With the recent paperback release of Sorry by Zoran Drvenkar, a book that each member of the Killer Reads team has been hooked on at some point over the last year, his editor decided it was about time to spend a few extra minutes at the end of a meeting with Zoran to ask him the questions that the KR team have been wanting to know. Below is the result. So, if you’re a fan of Zoran, you’ve recently read Sorry or you just want to know how crime thriller authors manage to come up with such spine-tingling plots then delve into the following Q&A.
1. What prompted you to write your first novel?
You must of heard of James Smythe by now. What? You haven’t?! Even though we’ve been banging on and on and on about him? Well, in that case, let us refresh your memory. James Smythe is a fantastic new addition to our brood, and his incredible apocalyptic thriller, The Testimony, is one of our top picks for this year.
Why are we telling you all this? We’ll let James explain…
“My name’s James, and I’m a writer. (I feel a bit like I’m in a self-help group when I tell people that…) I’ve just had a novel called THE TESTIMONY published by Blue Door – it’s an apocalyptic story about the world hearing what they perceive to be the voice of God, told through the testimonies of 26 different characters from every walk of life. Each character brings something different to the table, be they priests, murderers or businessmen, and it’s through their eyes that the reader watches the repercussions of hearing the voice of the deity. And next year, there’s two novels: one from HarperVoyager, called THE EXPLORER (about death and astronauts) and another tentatively titled THE MACHINE from Blue Door again (about post-traumatic stress disorder and memories).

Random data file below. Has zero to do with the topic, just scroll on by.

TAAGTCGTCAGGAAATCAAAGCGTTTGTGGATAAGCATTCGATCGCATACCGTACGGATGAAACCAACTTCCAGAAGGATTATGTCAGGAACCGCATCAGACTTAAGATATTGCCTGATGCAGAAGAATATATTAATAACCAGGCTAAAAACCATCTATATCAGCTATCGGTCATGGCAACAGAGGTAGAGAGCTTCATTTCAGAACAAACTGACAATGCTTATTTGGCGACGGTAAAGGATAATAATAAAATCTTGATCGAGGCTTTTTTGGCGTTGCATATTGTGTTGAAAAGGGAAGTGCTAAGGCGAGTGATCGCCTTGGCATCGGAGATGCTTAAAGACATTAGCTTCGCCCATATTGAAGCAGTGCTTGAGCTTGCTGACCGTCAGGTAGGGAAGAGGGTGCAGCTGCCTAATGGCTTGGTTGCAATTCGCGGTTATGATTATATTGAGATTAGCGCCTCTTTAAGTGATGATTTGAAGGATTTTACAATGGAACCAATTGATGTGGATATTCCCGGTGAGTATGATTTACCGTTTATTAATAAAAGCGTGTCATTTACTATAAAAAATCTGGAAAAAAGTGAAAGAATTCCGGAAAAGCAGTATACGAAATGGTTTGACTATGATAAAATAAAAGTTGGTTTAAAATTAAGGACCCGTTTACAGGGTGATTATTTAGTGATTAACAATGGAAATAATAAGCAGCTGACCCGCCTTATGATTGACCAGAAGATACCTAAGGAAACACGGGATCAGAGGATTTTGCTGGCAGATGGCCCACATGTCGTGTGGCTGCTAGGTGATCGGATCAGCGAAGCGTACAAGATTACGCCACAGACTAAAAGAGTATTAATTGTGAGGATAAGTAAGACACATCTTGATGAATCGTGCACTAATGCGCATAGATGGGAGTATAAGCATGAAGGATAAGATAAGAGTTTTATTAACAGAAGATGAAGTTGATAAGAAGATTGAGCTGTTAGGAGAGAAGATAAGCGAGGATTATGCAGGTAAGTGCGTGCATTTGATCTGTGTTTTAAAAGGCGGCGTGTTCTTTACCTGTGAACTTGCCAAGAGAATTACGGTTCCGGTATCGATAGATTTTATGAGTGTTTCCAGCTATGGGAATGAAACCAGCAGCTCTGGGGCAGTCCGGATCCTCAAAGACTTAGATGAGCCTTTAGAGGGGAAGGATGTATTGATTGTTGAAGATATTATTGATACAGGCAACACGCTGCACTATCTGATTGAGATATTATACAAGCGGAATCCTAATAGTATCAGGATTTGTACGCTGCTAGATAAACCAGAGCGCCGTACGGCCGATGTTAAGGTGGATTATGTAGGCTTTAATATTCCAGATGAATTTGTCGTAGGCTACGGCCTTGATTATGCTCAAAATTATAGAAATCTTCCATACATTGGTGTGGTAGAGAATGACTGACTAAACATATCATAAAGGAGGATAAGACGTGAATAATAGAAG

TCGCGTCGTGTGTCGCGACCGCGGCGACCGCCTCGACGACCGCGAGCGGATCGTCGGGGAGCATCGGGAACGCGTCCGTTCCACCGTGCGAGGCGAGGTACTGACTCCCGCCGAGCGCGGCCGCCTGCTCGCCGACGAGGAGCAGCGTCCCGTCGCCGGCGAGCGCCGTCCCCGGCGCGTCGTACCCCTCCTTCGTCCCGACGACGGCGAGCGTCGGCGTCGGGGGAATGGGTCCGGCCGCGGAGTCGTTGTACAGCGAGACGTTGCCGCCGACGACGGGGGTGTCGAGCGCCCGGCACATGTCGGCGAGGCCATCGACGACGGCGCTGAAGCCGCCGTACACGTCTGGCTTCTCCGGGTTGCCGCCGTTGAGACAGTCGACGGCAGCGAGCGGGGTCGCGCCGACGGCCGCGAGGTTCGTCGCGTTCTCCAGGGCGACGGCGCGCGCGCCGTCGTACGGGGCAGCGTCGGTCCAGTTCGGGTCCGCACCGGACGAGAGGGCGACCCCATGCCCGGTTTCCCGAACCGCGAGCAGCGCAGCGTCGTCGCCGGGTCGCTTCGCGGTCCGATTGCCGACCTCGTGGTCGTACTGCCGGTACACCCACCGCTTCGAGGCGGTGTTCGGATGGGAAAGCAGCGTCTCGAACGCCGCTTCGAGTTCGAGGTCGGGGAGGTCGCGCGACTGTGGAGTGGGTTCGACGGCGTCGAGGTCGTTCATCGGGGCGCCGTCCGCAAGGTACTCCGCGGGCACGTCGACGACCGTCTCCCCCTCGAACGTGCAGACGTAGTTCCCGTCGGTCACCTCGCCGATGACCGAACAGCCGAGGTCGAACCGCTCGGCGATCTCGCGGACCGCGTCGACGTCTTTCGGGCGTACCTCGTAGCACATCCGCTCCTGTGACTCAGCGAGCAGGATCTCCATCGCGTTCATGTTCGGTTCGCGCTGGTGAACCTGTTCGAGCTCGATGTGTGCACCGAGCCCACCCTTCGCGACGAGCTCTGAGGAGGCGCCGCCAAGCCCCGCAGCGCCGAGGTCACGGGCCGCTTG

In the spirit of Halloween I asked the team to answer the following question:
What book would you never read alone in an empty house?
Don’t forget to look below for your chance to win two of our most terrifying reads…
Laura: I have started Misery by Stephen King many times. I have only ever finished it once, in broad daylight, in a park full of people. My reason for this was simple. Passers-by could come to my aid should Annie Wilkes decide to jump out from behind a tree and smash a typewriter over my legs before dragging me off into the wilderness. When reading Misery you cannot help but picture the film. But I urge you to read the book. It is the kind of read that has you on the edge of your seat from start to finish as obsessive fan Annie flits between the personas of, carer, tormentor and would-be murderer to author Paul Sheldon. The build-up of suspense between Annie and Paul is staggering and when you reach the end I guarantee that your heart will be in your mouth.
Helen: Anything by Neil White! I love Neil’s books, I really do, but he sure does know how to set up a gruesome murder scene. He’s a master of suspense, and as his killers stalk their victims, you know that someone’s about to meet a seriously sticky end.
I’m currently working on his new book, Beyond Evil, and it’s opening scene stayed with me long into the dark October nights. Imagine, if you will, the victim tied to a bed. Behind him, a wall daubed in his own blood. And his body, with blood, guts, bones and sinew on show to the world, after having had a full autopsy carried out on it. Whilst he was still alive…
Chilling? Gruesome? Oh yes. But I couldn’t wait to find out who was behind it all. Brilliant stuff.
Hannah: When I’m not checking every single cupboard and wardrobe in the house for skulking murderers, double-checking under my bed for the odd rapist, closing the curtains tight so that the lone eye of a madman can’t peep through, and convincing myself that I can hear breathing coming from underneath my bed, I am reading crime and thriller fiction. I can’t help it, I’m obsessed, and nothing will dissuade me from plunging into the latest in the genre.